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Valborg Summon Industrial Nightmares on “Alphakomet”

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Shifting time signatures and rich synthesizers underpin “Alphakomet,” the new track from Valborg’s upcoming new album Zentrum, but to get to them you first have to get through a wall of primitivist, almost industrial stomp and grind. This tonal juxtaposition, with a front half of a song feeling mechanical and harsh like your favorite punk-metal martial industrial heroes segueing into a cold and almost cosmic close that would feel at home with Blut Aus Nord as it would with Pinkish Black, underscores what Valborg do so well. In their own words (check out our interview with vocalist Jan Buckard below), it was more intuitive, sparked by the single purpose of needing an uptempo and heavy track, with those other elements falling naturally into place from gut instinct rather than deliberate placement.

This level of organic construction goes a long way. There is no slight to more cerebral compositional styles, such as the aforementioned Blut Aus Nord or the folks in Locrian, but it’s an altogether different and charming kind of thing to hear work as nuanced and layered as this having come from pure, well-honed instincts instead. In turn it also validates those progressive structures that underpin the track; they are clearly not a pretentious affect but instead an honest, pure, and direct expression of internal space and color. “Alphakomet” may not be the direct heavy metal ripper that many might imagine, but what it is instead is still remarkable: at turns heavy, mechanical, and celestial, expressing an inner rage that seems to spill out from the machine intestines of the modern city up, up, up, into the cold and silent stars.

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I hear a lot of non-metal atmospheric ideas on “Alphakomet” which coincide with a lot of similar moments across your discography. Do you happen to have any non-metal groups in mind when you are composing or who’s ideas you find inspirational?

Oh, that’s funny. Because for us “Alphakomet” is one of the metal attack tracks on the new album. Anyway, in our everyday lives we don’t listen to much metal at all, but we also don’t listen to music that could have inspired this track. I really can’t tell. “Alphakomet” was written in 30 minutes. There are a lot of songs which are written like that. [Me] sitting behind the drums, Christian getting into a crazy mood on guitar, like “this song must destroy everything” and Florian bicycling around in the nature.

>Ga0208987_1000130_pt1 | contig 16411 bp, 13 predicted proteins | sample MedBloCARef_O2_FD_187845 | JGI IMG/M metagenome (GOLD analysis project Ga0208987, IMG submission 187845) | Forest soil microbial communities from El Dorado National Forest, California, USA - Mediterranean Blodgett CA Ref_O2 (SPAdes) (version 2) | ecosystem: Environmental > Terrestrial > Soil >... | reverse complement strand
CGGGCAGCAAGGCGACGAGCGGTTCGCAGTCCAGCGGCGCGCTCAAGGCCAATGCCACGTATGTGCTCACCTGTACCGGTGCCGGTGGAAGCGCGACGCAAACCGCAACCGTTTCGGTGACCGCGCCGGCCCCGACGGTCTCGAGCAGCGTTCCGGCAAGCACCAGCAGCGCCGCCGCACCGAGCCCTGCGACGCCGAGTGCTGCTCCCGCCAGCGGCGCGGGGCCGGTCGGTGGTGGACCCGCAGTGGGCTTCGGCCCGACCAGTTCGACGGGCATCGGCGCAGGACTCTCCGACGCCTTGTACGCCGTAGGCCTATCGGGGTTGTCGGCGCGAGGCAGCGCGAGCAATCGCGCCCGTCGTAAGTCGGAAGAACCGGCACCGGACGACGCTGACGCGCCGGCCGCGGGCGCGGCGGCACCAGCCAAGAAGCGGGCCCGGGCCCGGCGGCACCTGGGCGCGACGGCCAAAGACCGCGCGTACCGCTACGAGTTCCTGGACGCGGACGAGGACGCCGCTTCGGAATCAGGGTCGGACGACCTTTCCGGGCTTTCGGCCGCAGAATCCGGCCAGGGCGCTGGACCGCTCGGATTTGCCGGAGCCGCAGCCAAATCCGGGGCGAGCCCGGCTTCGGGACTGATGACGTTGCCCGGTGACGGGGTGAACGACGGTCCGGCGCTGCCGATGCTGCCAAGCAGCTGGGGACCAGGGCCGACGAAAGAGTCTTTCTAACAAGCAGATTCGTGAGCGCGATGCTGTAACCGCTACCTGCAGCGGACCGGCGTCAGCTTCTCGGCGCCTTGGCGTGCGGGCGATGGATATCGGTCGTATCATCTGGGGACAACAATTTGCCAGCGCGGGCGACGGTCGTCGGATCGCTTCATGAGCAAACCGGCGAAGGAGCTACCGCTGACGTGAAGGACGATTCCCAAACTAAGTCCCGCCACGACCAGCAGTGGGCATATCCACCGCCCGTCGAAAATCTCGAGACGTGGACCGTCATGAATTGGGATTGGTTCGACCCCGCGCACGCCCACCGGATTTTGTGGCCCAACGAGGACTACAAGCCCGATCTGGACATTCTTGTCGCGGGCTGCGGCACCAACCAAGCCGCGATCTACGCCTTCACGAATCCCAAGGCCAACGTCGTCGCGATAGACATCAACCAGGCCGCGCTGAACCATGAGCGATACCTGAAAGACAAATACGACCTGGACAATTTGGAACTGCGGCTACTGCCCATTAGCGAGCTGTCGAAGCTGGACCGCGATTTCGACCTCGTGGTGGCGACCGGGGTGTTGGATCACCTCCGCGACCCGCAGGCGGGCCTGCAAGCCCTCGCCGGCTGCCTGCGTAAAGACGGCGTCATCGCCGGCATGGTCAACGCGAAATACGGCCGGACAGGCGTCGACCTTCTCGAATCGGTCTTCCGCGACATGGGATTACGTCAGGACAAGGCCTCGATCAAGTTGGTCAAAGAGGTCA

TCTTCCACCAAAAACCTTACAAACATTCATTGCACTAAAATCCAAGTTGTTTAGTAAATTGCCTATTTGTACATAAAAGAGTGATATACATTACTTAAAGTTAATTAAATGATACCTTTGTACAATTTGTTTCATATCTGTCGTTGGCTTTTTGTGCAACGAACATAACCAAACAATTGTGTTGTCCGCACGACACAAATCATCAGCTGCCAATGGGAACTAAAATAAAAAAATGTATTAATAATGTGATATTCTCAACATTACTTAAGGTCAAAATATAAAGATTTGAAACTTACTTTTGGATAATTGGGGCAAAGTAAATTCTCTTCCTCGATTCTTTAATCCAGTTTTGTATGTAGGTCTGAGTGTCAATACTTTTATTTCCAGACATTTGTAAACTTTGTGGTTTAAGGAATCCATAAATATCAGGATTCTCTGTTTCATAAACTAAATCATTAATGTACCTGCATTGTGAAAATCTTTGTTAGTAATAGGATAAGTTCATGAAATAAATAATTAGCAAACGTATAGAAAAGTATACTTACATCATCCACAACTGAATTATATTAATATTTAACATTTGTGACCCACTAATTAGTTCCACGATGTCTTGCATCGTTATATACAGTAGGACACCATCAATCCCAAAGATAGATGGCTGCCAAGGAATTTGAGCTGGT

Your sound has always played with industrial. Do you feel kinship to that label? If so, do you feel your group is more a metal or an industrial group in terms of ethos and your own intended direction for the group?

We keep things simple, so we are just a metal band. But we really like Al Jourgensen and Ministry. He is just a cool guy, creating cool music. So, we like industrial. But industrial is really something different than Valborg, don’t you think?

There is a gorgeous wall of synths with a descending bass line that closes out the song that feels almost more akin to something Emeralds might have done, one of the synth-heavy noise associated groups. Do you feel any kinship with groups like Emeralds or Pinkish Black? Where does your approach for using synths in that kind of rich, evocative, modernist way come from?

Never heard about those bands before. We just thought that the ending of the song had to be epic and it just evolved over time. There were some basic layers, then we had some lead guitar/ambient layers, then we had some new synth layers. The synths at the end of the song are really important, because those simple layers give a very personal, emotional edge to the song. It’s the moment when your mouth corners move down, with a nodding head, thinking “yes, this is the shit, you are right” and then you start to cry in hate-strength.

“Alphakomet” uses a similar juxtaposition of relatively simple and punkish Celtic Frost-style slashes of guitar against rich synths. What is it about this juxtaposition that draws you to it? Is there some mood or thought you are trying to achieve with it?

I really like it when outside people think so much about the music, that is simply created out of the guts. I don’t know a lot of people who plan everything ahead, and we never did it. It’s always the same: the things grow while you create it. Our experience is, when you plan such stuff, write everything down, it just turns out to be complete crap. We just start with a little thing and this starts to grow and evolve. But without thinking. When we add synths or vocals or guitar lines, the only thing that we know is, that we have to add something and that’s it. And most of the time we just start to record it and see what happens. Sorry for the disillusion.

Zentrum releases May 17th via Prophecy Productions.

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